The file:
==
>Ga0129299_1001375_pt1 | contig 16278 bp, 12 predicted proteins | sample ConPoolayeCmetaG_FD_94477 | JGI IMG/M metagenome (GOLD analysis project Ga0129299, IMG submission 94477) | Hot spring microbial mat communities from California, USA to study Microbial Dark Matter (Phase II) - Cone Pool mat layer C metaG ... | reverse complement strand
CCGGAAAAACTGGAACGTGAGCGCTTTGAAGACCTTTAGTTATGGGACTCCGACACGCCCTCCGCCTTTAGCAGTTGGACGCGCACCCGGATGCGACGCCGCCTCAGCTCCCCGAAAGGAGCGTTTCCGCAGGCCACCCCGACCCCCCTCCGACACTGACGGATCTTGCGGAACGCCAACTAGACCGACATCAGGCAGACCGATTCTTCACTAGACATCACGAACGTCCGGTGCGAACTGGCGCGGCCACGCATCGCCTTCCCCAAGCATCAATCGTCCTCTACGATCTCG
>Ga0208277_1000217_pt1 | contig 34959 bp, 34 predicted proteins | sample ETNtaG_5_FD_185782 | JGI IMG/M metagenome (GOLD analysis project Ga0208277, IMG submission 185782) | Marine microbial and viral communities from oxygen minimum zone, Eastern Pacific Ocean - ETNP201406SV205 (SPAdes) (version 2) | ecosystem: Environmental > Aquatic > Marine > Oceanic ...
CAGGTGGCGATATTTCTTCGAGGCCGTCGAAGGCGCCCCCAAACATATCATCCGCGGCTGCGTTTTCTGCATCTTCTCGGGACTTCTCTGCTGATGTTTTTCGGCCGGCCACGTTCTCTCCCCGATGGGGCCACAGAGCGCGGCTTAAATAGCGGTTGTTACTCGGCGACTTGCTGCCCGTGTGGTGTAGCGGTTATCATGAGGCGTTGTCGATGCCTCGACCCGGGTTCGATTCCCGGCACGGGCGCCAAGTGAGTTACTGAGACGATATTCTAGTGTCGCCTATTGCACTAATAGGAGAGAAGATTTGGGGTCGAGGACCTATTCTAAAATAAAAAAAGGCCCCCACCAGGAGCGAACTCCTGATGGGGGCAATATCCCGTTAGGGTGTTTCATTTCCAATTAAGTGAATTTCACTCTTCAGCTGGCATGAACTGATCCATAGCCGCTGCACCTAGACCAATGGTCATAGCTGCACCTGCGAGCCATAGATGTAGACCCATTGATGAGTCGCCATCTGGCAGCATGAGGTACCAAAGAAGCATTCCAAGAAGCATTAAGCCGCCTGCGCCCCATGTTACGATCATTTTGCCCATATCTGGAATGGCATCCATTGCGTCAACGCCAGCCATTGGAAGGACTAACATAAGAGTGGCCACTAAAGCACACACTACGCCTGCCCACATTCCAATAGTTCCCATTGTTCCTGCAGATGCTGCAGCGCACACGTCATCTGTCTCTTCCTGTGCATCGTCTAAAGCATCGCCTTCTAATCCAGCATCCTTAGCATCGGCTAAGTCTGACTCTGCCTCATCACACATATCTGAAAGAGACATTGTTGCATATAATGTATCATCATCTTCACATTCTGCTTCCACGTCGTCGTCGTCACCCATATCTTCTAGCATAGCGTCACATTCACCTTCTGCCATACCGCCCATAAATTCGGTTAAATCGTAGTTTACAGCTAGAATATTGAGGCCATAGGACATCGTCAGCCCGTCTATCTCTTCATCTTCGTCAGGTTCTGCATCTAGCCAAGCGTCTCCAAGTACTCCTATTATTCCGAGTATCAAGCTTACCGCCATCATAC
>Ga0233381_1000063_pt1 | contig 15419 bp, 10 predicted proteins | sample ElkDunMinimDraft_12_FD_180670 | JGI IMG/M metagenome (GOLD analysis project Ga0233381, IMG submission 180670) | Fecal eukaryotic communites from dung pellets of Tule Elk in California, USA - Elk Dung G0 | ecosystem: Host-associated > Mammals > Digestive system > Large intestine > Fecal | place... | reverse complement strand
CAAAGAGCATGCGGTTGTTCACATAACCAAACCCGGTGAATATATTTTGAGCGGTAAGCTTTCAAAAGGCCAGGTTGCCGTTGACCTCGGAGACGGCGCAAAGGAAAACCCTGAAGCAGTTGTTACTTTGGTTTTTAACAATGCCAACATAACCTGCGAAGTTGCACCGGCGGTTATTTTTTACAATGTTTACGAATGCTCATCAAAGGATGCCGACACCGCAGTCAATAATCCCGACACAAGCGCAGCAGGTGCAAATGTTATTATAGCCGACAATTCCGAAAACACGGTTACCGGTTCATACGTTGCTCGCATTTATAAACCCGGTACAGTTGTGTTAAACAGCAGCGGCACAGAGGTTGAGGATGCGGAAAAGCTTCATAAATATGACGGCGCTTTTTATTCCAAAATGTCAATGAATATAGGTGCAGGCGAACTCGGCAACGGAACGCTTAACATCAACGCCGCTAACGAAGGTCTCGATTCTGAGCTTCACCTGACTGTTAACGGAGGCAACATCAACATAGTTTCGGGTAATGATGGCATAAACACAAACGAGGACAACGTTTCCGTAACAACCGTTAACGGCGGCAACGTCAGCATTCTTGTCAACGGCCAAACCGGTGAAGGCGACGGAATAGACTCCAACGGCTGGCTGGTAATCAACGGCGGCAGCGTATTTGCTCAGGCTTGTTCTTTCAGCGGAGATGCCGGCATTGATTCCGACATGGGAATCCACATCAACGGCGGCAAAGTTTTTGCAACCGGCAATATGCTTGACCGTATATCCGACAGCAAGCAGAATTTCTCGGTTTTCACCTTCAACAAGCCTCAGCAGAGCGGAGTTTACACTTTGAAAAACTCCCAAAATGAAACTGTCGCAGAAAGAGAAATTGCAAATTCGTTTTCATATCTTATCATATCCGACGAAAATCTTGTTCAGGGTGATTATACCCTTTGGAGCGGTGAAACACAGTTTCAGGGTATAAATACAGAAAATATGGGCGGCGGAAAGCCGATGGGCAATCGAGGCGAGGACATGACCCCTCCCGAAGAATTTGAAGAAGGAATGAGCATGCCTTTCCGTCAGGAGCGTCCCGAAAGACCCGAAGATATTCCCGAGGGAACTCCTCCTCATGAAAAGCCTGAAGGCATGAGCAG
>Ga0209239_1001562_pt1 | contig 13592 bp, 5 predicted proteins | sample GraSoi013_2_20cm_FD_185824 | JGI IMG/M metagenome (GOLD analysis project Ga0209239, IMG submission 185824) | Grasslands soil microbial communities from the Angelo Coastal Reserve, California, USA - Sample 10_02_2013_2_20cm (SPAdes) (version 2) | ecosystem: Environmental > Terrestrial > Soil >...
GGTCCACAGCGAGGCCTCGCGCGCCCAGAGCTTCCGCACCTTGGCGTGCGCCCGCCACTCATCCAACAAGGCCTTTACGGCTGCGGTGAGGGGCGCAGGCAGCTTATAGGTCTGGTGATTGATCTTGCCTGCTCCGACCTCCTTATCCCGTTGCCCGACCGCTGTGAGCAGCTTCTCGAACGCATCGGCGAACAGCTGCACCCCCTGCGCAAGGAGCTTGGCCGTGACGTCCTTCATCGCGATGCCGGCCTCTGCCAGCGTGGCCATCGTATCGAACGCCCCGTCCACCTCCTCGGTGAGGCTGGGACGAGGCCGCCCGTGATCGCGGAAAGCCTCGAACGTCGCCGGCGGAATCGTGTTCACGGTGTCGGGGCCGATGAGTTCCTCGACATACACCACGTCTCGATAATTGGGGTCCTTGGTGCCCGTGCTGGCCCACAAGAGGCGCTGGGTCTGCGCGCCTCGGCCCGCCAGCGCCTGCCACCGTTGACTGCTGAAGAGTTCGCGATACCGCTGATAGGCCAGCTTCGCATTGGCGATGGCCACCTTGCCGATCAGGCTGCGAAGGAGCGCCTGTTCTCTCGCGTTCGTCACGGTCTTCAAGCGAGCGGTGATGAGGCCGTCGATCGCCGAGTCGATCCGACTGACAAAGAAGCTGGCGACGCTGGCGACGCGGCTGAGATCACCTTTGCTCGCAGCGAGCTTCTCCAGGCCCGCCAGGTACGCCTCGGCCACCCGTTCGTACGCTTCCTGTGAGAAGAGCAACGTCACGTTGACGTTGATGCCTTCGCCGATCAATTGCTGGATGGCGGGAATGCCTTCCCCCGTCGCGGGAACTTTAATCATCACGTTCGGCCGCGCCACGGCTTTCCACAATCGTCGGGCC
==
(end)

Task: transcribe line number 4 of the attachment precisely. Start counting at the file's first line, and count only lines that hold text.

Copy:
CAGGTGGCGATATTTCTTCGAGGCCGTCGAAGGCGCCCCCAAACATATCATCCGCGGCTGCGTTTTCTGCATCTTCTCGGGACTTCTCTGCTGATGTTTTTCGGCCGGCCACGTTCTCTCCCCGATGGGGCCACAGAGCGCGGCTTAAATAGCGGTTGTTACTCGGCGACTTGCTGCCCGTGTGGTGTAGCGGTTATCATGAGGCGTTGTCGATGCCTCGACCCGGGTTCGATTCCCGGCACGGGCGCCAAGTGAGTTACTGAGACGATATTCTAGTGTCGCCTATTGCACTAATAGGAGAGAAGATTTGGGGTCGAGGACCTATTCTAAAATAAAAAAAGGCCCCCACCAGGAGCGAACTCCTGATGGGGGCAATATCCCGTTAGGGTGTTTCATTTCCAATTAAGTGAATTTCACTCTTCAGCTGGCATGAACTGATCCATAGCCGCTGCACCTAGACCAATGGTCATAGCTGCACCTGCGAGCCATAGATGTAGACCCATTGATGAGTCGCCATCTGGCAGCATGAGGTACCAAAGAAGCATTCCAAGAAGCATTAAGCCGCCTGCGCCCCATGTTACGATCATTTTGCCCATATCTGGAATGGCATCCATTGCGTCAACGCCAGCCATTGGAAGGACTAACATAAGAGTGGCCACTAAAGCACACACTACGCCTGCCCACATTCCAATAGTTCCCATTGTTCCTGCAGATGCTGCAGCGCACACGTCATCTGTCTCTTCCTGTGCATCGTCTAAAGCATCGCCTTCTAATCCAGCATCCTTAGCATCGGCTAAGTCTGACTCTGCCTCATCACACATATCTGAAAGAGACATTGTTGCATATAATGTATCATCATCTTCACATTCTGCTTCCACGTCGTCGTCGTCACCCATATCTTCTAGCATAGCGTCACATTCACCTTCTGCCATACCGCCCATAAATTCGGTTAAATCGTAGTTTACAGCTAGAATATTGAGGCCATAGGACATCGTCAGCCCGTCTATCTCTTCATCTTCGTCAGGTTCTGCATCTAGCCAAGCGTCTCCAAGTACTCCTATTATTCCGAGTATCAAGCTTACCGCCATCATAC